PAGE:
Retaining the buoyant musical feel of Paul Simon, but employing a more produced sound, There Goes Rhymin' Simon found Paul Simon writing and performing with assurance and venturing into soulful and R&B-oriented music. Simon returned to the kind of vocal pyrotechnics heard on the Simon & Garfunkel records by using gospel singers. On "Love Me Like a Rock" and "Tenderness" (which sounded as though it could have been written to Art Garfunkel), the Dixie Hummingbirds sang prominent backup vocals, and on "Take Me to the Mardi Gras," Reverend Claude Jeter contributed a falsetto part that Garfunkel could have handled, though not as warmly. For several tracks, Simon traveled to the Muscle Shoals Sound Studios to play with its house band, getting a variety of styles, from the gospel of "Love Me Like a Rock" to the Dixieland of "Mardi Gras." Simon was so confident that he even included a major ballad statement of the kind he used to give Garfunkel to sing: "American Tune" was his musical State of the Union, circa 1973, but this time Simon was up to making his big statements in his own voice. Though that song spoke of "the age's most uncertain hour," otherwise Rhymin' Simon was a collection of largely positive, optimistic songs of faith, romance, and commitment, concluding, appropriately, with a lullaby ("St. Judy's Comet") and a declaration of maternal love ("Loves Me Like a Rock") -- in other words, another mother-and-child reunion that made Paul Simon and There Goes Rhymin' Simon bookend masterpieces Simon would not improve upon (despite some valiant attempts) until Graceland in 1986.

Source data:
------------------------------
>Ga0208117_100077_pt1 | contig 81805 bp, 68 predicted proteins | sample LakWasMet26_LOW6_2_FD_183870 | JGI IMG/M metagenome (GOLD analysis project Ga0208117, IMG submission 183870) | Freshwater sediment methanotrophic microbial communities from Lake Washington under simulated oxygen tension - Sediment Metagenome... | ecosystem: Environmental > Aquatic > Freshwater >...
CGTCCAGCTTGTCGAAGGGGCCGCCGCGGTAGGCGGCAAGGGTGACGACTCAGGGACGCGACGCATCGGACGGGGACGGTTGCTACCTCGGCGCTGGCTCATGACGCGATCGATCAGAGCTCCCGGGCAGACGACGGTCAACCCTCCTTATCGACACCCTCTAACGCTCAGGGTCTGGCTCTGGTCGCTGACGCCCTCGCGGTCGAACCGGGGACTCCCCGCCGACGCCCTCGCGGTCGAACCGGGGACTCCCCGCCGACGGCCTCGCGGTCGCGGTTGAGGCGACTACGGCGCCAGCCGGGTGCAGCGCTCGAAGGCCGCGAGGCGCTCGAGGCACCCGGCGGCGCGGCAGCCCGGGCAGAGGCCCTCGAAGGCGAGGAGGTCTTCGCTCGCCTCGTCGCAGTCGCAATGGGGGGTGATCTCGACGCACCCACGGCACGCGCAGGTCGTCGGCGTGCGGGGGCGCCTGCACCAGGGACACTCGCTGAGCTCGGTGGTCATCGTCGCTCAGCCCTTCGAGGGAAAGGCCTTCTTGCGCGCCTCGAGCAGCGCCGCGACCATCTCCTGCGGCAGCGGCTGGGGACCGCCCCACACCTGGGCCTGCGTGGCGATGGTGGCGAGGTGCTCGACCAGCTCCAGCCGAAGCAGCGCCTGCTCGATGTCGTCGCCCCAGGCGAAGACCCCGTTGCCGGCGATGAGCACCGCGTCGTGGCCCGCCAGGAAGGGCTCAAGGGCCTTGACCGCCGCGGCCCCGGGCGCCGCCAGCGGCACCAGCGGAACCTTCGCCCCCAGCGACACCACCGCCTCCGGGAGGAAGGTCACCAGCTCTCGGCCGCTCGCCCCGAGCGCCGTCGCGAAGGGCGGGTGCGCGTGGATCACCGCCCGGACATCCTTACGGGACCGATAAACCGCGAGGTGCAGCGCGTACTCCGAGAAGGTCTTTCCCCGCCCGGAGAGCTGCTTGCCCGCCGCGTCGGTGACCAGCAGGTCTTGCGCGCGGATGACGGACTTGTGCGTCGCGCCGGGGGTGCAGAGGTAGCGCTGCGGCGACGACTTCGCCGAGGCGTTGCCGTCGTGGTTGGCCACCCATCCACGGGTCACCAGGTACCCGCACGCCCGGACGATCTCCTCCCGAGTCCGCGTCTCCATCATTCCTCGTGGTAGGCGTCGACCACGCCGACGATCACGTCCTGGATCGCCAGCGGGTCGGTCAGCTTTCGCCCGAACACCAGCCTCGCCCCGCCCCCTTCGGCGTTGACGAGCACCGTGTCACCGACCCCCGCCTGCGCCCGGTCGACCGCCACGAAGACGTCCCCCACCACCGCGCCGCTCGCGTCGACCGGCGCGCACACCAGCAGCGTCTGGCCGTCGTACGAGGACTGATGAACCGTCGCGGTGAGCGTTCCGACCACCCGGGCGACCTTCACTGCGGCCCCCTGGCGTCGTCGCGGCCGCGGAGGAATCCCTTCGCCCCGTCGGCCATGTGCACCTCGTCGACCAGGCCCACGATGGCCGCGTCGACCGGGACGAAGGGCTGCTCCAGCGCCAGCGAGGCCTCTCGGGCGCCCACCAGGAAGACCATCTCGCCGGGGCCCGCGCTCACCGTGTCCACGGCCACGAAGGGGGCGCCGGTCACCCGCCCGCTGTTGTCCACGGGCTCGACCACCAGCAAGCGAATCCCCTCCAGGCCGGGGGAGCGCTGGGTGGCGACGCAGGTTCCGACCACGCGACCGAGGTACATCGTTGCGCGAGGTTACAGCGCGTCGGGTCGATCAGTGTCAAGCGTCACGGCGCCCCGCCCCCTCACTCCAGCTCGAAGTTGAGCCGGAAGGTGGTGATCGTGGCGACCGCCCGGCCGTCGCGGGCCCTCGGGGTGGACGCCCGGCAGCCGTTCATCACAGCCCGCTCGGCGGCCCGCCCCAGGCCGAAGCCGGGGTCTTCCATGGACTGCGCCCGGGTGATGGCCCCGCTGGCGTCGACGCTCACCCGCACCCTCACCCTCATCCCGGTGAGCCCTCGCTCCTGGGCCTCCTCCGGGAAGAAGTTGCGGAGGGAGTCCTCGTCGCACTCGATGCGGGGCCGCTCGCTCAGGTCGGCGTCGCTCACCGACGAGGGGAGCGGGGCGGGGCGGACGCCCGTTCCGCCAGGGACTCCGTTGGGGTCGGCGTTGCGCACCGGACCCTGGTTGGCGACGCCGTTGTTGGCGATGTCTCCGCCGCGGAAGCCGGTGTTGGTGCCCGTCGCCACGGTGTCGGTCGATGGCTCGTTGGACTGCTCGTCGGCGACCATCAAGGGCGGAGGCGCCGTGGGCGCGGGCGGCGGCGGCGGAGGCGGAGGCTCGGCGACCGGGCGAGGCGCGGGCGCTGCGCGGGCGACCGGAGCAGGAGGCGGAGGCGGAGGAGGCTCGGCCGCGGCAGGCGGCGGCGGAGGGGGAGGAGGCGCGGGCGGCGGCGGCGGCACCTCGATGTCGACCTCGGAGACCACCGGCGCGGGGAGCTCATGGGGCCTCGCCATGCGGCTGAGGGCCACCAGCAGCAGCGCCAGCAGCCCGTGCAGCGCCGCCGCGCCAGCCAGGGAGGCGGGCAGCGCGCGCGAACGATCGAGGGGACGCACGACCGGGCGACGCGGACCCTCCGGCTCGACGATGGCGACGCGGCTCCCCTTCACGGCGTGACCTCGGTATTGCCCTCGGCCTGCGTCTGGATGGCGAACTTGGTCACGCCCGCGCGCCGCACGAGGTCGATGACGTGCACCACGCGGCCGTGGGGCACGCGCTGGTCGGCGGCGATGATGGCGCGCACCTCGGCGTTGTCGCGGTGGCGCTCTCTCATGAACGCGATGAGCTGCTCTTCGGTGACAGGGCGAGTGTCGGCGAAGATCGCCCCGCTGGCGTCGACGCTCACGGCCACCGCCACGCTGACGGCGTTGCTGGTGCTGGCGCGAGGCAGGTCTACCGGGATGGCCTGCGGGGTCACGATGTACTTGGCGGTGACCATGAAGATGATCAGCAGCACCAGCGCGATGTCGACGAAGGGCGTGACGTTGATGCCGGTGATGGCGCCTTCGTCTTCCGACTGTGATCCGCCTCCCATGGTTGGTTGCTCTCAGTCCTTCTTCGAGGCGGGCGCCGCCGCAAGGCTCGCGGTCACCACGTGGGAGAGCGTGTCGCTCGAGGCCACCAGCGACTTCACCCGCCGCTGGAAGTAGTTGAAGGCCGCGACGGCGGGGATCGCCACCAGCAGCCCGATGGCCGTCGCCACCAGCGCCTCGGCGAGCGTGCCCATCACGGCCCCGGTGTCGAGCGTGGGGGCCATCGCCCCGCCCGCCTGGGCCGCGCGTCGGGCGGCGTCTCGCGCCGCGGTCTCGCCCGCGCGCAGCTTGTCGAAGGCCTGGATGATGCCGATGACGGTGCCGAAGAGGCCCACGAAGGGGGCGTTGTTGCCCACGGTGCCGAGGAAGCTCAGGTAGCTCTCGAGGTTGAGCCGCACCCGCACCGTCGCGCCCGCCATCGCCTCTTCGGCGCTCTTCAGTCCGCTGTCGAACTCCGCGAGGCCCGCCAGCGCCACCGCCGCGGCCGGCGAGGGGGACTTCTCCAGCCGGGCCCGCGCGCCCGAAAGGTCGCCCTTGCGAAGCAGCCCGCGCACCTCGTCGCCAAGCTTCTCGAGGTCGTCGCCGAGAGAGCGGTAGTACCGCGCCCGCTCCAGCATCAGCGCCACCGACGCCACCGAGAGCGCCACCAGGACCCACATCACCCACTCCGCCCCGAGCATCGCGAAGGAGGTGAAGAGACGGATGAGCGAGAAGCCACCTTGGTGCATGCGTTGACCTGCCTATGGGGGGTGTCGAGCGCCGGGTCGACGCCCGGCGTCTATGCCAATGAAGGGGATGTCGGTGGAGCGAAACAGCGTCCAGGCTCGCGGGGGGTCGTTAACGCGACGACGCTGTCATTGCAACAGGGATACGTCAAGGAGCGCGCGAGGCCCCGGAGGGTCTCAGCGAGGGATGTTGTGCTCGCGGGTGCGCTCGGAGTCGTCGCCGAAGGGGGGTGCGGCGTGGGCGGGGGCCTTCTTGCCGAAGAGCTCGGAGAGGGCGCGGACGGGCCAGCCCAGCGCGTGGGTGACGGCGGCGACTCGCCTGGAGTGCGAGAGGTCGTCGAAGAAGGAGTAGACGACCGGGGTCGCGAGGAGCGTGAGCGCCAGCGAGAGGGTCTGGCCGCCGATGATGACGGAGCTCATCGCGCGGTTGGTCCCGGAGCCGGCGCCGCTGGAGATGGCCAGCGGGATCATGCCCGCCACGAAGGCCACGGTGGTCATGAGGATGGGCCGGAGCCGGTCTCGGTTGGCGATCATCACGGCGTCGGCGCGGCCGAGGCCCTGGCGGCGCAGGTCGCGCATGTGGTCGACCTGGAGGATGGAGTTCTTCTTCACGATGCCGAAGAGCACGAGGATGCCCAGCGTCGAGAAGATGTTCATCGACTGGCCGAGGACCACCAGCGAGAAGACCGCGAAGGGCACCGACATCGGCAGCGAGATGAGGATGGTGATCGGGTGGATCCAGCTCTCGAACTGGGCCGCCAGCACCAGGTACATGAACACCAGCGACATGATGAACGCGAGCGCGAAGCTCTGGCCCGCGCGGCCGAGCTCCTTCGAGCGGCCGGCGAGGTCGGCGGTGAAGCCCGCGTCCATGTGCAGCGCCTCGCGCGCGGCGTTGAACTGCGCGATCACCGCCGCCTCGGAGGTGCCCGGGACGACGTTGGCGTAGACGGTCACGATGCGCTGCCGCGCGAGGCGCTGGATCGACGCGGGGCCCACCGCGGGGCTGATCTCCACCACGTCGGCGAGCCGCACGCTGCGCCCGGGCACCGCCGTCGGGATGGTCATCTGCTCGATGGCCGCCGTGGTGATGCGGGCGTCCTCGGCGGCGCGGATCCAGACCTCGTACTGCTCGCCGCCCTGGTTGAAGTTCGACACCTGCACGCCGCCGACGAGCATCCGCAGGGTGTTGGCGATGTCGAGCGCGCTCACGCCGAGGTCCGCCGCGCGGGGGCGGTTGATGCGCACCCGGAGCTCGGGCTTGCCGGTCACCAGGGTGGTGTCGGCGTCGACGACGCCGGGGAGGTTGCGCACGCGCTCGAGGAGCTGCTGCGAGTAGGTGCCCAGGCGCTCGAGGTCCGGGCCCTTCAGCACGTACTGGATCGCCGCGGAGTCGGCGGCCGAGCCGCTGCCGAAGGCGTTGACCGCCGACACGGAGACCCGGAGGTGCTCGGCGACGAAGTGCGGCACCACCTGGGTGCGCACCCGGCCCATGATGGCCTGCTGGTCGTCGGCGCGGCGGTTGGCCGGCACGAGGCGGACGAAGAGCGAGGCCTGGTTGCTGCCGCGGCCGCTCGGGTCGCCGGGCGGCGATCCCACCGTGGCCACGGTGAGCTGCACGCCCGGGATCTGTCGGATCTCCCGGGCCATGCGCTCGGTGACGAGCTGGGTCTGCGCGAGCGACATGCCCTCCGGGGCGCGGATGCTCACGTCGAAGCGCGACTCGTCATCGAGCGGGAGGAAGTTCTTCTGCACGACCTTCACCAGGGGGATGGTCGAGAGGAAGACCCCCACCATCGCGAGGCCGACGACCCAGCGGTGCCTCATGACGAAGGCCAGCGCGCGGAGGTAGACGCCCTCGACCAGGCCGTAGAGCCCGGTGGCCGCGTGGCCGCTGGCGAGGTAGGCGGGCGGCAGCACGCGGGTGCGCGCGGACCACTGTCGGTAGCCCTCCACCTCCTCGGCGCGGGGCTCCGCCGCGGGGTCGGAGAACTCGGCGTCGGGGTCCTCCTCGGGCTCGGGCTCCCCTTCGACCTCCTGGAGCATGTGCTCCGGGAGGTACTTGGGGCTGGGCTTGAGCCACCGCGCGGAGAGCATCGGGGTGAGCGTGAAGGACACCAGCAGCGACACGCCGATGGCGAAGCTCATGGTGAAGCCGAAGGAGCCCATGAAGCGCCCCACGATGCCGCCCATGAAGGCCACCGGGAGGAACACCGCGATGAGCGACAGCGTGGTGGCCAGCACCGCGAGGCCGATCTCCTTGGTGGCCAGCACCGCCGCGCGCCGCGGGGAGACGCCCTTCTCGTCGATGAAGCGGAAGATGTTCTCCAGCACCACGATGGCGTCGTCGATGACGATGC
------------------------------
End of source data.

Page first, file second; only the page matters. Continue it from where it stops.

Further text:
There Goes Rhymin' Simon Review
by William Ruhlmann